By Nancy Conroy, Commercial Associate
The cult of the celebrity chef is bigger today than ever before. The UK’s insatiable appetite for TV personalities and shows alike, from Kitchen Nightmare’s Gordon Ramsay to The Great British Bake Off, has propelled chefs beyond the four walls of the kitchen and into the spotlight.
In today’s culture, fame and food go hand in hand as chefs can now reach millions of people through cookbooks, restaurant franchises, TV shows, and even pet food! Chefs have become so big that some are recognisable by a single word or phrase alone – need I say more than ‘meehcrowavey’ or ‘idiot sandwich’. But beyond all of the assumed food chatter, how are these culinary personalities differentiating themselves on the social stage?
Relative Insight’s text analytics platform allows you to compare two or more qualitative data sets and in this case, analyse the differences in the language used by celebrity chefs on social. Pulling tweets from the last 12 months, I uploaded this raw social data to Relative Insight and was able to identify the topics, words, phrases, grammar, and emotion unique to each individual. This form of social media analysis looks beyond the generic and prevalent terms you’d expect to see around conversations of food or cooking. Instead, it reveals the distinct linguistic tendencies of each chef.
Nadiya Hussain has become one of the most successful Great British Bake Off winners to date. Her accomplishments include TV shows, children’s books and baking the Queen’s 90th birthday cake. But even with her rise to baking royalty, Nadiya has remained humble.
Over indexing on mentions of mental health, Nadiya Hussain shares her own personal experiences with anxiety and in doing so helps raise awareness among her followers. Nadiya is 10.7x more likely to talk about supporting different causes and donating money, as well as mentioning the bravery of individuals facing these troubling times.
My analysis found that Nadiya Hussain is more likely to leverage her social media to speak about important social issues such as poverty, hunger and mental health, turning her culinary standing on its head to talk about the lack of food that many people experience.
Cooking up a storm in the kitchen, Gordon Ramsay is arguably one of the most famous chefs in the world. But it is his foul-mouthed and hot-headed personality that often seems to carry his brand more than any dish that has ever left his kitchen.
There is a competitive spirit in the way Gordon Ramsay speaks on Twitter. He is 5.5x more likely to speak about the act of cooking in the context of a game.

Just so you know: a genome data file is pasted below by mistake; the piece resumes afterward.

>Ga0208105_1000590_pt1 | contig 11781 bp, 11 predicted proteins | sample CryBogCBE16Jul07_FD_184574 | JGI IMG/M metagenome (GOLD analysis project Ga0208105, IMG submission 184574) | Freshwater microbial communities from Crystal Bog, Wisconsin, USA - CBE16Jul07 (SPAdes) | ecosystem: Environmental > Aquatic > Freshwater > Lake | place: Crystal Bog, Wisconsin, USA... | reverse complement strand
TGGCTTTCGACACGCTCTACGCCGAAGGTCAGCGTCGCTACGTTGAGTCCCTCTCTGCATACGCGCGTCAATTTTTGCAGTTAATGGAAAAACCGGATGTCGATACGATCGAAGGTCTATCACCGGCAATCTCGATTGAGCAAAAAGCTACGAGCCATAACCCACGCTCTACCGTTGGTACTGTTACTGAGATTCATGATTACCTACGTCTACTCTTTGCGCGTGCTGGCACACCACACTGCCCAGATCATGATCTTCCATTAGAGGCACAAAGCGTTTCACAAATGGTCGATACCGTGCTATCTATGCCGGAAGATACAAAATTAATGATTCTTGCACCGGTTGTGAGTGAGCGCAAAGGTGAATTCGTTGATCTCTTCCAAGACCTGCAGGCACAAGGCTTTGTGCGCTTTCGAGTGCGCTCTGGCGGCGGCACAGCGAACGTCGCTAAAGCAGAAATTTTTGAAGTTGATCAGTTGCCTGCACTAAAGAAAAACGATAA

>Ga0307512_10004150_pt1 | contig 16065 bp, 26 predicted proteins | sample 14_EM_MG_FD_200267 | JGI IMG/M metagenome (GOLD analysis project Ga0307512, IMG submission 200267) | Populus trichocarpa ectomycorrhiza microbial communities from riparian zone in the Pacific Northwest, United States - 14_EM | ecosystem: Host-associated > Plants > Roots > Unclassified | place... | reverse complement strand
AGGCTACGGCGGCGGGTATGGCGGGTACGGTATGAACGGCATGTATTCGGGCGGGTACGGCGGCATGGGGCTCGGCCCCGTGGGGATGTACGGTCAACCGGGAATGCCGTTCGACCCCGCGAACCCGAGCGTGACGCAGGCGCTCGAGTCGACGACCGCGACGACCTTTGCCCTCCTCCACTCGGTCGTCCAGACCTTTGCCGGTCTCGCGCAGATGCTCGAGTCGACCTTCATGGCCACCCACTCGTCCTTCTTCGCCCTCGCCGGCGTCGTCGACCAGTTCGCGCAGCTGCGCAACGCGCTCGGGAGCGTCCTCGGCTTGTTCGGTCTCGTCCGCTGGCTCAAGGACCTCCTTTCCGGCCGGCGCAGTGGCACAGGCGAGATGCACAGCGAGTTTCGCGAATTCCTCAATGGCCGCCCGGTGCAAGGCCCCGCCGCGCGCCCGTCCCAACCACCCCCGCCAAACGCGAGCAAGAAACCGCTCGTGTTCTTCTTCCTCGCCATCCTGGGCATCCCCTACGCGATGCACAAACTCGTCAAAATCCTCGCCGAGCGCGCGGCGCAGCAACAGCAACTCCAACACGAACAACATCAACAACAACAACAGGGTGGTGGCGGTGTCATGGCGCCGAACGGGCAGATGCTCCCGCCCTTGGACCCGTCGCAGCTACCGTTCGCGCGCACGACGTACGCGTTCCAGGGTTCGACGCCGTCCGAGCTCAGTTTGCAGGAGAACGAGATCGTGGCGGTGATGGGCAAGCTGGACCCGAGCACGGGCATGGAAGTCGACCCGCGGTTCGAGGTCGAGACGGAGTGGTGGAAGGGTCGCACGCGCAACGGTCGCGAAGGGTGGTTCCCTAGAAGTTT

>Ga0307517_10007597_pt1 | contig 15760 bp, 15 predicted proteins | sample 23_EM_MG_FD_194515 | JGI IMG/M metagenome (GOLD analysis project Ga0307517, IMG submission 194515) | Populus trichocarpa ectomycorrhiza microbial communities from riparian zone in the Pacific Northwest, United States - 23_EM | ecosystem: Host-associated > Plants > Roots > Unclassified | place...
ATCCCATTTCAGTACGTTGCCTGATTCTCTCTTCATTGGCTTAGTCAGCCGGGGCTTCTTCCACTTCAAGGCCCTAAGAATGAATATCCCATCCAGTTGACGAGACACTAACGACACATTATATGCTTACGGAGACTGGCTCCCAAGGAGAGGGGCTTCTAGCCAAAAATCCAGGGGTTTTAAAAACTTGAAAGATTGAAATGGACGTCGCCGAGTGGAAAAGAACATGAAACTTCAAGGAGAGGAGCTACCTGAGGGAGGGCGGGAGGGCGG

Ramsay is also 2.4x more likely to use dynamic and immediate language on Twitter, with words like now and and present participles like moving, making and going reinforcing the speed and action of his cooking style. His use of maximisers to describe food, like absolutely and most, reflects his love of cooking and passion for food.
Topics associated with the visceral and physical aspects of cooking are 10.5x more likely to come up on Gordon Ramsay’s Twitter, as he was more likely to talk about parts of buildings, ie. the kitchen where the act of cooking takes place, or sensory descriptors of what food looks like. There is a sense that Gordon Ramsay uses his social media to set the scene and taps into what people want – the suspense, drama and adventure of cooking.
Jamie Oliver is a celebrity chef who inspires healthy, affordable and everyday food that brings people together. He takes a more accessible approach when talking about food, with a greater use of plural pronouns like we and us. By talking about cooking in this collective way, he brings food back to the home, making it about friends and family getting together.
Jamie Oliver taps into the emotive side of cooking and its ability to bring about memories. This is evident in the way he playfully engages the senses, being 3.7x more likely to talk about the texture of food, using adjectives like crispy, fluffy and melt in your mouth.
Paying homage to a cooking style which is stripped back and simple, The Naked Chef’s language reflects this, over indexing on the use of emoji’s and drawing on colloquial terms like fave and grab a cuppa. This is the language of the everyday, relatable and down to earth.
As one might expect from our meehcrowavey meme-Queen, Nigella Lawson has a way when it comes to words. Although her cooking style invites ease and simplicity, her language indulges and tempts.
Embracing simplicity, Nigella eschews over-complicated preparation in favour of things any novice home cook could make. The analysis found that Nigella is 7.2x more likely to refer to the calming quality of cooking and 3x more likely to describe it as easy. Her use of language like whatever and whenever and her mention of quantities like little or some as opposed to exact measurements reinstates the carefree approach she has towards cooking.
Nigella is also 2.2x more likely to appeal to the sensory feeling and physical properties of food, using language which reinstates the appeal of comfort food in its ability to make you feel good, not only when you eat it but when you cook it.
Relative Insight utilises comparative text analytics to look beyond the frequency of words, filtering out common language to reveal the unique descriptors used by each individual celebrity chef, whether it be the socially conscious big-hearted baker, the domestic goddess, the competitive chef or the down-to-earth home cook.